The Big Lottery Fund’s National Well-being Evaluation
The Big Lottery Fund began its £160 million National Well-being Programme in 2007. The programme provided grant funding to projects across England which worked to help people to improve their well-being. 17 organisations, including local health bodies and leading charities were funded to deliver the projects and the programme had three key objectives:
- Encourage healthy eating;
- Increase physical activity; and
- Promote good mental health.
In September 2008, CLES Consulting and the Centre for Well-being at the new economics foundation (nef) were commissioned by the Big Lottery Fund to undertake an impact evaluation of the Well-being Programme. The evaluation, known as the National Well-being Evaluation, also included some activity from the Big Lottery Fund’s Changing Spaces Programme which funds community groups who want to improve local green spaces. The evaluation ran for five years and measured the programmes’ overall impact on participants’ well-being and studied how and why certain projects had a greater impact than the others. The key research questions were:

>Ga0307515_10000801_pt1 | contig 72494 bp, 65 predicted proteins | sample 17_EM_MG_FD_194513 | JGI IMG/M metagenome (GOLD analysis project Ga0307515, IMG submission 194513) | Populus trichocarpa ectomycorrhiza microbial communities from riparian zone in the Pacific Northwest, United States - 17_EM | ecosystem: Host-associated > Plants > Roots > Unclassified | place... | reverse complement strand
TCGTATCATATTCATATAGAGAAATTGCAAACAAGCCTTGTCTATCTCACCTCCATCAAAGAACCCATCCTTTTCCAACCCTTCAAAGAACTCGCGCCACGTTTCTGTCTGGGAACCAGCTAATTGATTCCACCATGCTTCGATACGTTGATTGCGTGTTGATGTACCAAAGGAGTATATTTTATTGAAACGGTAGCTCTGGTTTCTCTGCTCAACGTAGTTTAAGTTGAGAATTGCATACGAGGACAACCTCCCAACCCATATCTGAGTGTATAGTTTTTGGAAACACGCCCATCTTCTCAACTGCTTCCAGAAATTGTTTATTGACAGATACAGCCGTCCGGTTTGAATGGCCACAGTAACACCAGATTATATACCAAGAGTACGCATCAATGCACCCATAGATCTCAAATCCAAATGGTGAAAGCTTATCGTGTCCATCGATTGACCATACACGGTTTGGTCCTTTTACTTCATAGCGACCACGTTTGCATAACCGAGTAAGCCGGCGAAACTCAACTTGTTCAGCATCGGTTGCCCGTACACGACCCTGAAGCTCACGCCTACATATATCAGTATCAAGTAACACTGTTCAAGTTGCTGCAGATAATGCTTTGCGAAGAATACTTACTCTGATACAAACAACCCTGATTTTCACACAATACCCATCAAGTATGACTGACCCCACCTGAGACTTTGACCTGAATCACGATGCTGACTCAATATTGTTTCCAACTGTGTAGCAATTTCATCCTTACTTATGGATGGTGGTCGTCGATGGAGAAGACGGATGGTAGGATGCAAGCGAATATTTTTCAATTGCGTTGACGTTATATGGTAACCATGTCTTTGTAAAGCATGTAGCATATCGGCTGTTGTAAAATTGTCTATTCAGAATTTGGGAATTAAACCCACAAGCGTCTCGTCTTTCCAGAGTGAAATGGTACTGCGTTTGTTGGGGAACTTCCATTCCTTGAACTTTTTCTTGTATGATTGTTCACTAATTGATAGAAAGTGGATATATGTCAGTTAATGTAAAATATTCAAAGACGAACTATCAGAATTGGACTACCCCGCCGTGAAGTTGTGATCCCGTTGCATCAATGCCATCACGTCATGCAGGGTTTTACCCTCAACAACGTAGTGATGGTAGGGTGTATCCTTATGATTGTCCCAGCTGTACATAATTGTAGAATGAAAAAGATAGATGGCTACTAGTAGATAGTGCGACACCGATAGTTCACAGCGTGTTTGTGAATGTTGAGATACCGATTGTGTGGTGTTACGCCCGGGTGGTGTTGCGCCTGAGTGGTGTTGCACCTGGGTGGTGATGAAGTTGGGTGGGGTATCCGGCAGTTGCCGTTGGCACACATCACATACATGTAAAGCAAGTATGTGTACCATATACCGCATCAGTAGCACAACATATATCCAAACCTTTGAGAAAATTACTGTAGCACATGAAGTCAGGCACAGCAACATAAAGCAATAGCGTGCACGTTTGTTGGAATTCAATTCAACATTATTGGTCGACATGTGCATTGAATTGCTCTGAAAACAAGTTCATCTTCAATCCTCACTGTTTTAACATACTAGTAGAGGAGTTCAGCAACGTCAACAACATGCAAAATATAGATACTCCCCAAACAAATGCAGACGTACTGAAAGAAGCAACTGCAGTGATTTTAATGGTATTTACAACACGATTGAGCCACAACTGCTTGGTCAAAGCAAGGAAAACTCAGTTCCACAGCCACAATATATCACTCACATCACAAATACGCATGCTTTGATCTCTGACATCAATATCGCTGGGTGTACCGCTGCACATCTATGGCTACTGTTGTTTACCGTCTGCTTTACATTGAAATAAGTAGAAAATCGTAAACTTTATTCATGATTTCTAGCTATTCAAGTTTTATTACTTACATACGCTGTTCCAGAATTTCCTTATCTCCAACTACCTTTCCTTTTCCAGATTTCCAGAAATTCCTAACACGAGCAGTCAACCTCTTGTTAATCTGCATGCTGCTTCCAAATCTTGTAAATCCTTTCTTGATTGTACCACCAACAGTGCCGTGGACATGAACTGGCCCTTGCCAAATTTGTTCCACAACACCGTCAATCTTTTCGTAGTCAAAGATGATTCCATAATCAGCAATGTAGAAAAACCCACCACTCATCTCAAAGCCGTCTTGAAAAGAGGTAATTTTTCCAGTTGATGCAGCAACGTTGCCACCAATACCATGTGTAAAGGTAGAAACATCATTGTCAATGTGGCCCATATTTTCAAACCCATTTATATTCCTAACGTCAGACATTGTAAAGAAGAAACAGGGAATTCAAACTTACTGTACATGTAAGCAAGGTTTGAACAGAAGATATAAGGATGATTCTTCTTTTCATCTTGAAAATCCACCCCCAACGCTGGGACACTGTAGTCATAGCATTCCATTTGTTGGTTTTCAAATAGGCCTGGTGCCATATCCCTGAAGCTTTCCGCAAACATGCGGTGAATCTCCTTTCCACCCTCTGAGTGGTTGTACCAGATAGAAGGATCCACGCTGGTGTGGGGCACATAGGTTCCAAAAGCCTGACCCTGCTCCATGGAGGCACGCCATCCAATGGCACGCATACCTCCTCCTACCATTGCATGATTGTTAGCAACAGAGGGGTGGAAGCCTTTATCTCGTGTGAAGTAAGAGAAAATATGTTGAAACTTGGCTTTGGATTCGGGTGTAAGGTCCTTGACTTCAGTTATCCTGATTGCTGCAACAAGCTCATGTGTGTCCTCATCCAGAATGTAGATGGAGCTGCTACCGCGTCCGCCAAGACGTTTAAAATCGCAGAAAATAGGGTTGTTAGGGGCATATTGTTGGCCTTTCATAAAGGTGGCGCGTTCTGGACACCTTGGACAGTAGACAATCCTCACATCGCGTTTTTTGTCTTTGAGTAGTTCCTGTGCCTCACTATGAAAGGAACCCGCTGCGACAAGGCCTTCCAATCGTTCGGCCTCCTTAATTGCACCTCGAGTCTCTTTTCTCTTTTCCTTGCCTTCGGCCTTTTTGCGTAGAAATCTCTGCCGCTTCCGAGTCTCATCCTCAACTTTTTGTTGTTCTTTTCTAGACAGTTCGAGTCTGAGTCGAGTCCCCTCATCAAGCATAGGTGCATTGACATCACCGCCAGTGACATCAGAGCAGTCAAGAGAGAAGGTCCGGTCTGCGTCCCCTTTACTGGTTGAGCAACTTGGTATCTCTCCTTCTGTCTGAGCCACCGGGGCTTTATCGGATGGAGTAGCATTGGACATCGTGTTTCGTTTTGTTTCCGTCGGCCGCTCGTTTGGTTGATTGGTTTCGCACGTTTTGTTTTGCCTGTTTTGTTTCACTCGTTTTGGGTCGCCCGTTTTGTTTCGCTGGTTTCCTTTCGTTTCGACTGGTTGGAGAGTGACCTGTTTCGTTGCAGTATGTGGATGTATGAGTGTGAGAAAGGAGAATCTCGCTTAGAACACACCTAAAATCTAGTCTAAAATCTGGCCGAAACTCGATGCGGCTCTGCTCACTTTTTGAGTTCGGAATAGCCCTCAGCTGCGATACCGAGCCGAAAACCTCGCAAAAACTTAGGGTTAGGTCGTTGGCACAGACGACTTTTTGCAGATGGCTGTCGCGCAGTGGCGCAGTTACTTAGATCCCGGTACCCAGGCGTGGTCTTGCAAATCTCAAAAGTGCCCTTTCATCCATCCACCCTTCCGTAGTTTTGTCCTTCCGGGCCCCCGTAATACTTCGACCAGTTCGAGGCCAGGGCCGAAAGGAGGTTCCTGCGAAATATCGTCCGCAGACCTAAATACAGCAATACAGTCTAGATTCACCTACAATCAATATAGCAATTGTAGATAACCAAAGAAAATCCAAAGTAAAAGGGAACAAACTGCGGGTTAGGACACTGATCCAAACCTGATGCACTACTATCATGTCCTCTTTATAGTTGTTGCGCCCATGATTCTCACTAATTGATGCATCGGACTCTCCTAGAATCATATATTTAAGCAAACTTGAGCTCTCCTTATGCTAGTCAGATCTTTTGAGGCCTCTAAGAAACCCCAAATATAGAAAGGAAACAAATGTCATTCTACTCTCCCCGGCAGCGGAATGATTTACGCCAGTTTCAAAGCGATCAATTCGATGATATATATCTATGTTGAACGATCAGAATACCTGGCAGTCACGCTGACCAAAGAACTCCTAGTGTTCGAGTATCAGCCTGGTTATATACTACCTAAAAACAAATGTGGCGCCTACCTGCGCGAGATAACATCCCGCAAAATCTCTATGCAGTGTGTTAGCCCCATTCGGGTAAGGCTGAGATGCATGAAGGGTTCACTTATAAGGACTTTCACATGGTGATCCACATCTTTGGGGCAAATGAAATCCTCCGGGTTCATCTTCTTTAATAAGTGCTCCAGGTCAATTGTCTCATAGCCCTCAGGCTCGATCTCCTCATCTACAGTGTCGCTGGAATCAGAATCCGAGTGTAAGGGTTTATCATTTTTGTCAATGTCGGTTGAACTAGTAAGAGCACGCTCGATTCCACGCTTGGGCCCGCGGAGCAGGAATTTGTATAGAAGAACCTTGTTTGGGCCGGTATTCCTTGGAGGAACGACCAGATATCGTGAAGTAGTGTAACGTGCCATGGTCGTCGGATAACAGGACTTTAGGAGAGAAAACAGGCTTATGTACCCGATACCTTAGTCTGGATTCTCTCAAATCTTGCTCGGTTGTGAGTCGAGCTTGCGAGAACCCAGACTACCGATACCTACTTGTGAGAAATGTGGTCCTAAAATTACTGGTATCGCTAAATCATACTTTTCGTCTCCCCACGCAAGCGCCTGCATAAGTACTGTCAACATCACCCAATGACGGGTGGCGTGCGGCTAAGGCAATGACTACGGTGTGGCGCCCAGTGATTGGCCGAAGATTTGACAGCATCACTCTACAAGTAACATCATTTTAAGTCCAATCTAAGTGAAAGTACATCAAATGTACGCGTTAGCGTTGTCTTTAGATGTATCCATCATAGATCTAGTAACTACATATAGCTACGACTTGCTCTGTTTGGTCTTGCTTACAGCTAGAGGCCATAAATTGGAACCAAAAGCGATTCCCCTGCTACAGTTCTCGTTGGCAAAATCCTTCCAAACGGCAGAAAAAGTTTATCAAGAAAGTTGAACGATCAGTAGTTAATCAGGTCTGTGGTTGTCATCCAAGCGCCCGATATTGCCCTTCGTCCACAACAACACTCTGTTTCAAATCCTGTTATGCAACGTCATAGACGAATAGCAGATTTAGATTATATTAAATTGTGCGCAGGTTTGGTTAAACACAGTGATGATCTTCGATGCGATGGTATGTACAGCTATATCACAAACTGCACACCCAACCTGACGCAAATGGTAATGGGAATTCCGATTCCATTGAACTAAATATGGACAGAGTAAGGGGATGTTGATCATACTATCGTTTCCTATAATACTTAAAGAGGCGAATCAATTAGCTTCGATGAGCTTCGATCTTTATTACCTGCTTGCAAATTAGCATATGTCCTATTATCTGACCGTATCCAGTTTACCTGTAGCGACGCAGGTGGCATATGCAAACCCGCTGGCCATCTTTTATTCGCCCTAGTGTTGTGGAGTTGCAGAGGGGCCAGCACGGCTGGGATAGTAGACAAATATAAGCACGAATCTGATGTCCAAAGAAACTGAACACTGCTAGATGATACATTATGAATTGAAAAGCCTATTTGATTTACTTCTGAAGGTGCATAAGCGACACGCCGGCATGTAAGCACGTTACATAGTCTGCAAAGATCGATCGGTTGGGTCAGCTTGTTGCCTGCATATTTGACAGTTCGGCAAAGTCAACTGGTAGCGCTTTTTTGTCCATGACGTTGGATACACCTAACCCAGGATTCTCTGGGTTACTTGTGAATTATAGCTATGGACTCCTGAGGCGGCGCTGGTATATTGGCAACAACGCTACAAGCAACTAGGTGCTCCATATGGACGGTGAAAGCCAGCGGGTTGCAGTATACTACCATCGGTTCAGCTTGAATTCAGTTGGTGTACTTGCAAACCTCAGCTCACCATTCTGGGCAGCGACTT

- How have participants’ behaviours, feelings and goals changed as a result of being involved with the programme?
- How do the three strands of well-being, and social and personal well-being, impact on each other and link together?
- What factors influence how successful or not projects are in improving well-being?
To measure the programmes’ impact, we conducted extensive research to gather a large amount of high-quality qualitative and quantitative data. A set of questionnaires were developed which participants’ completed at the start of their involvement in a project, at the end of their involvement in a project, and three to six months after their involvement had ended. We also conducted 19 case studies of individual projects which involved interviewing numerous participants, volunteers and staff members. The qualitative and quantitative data was analysed and synthesised and compared to findings from similar research. We are confident that this evaluation is the most comprehensive evaluation of the impact of well-being interventions in the UK so far.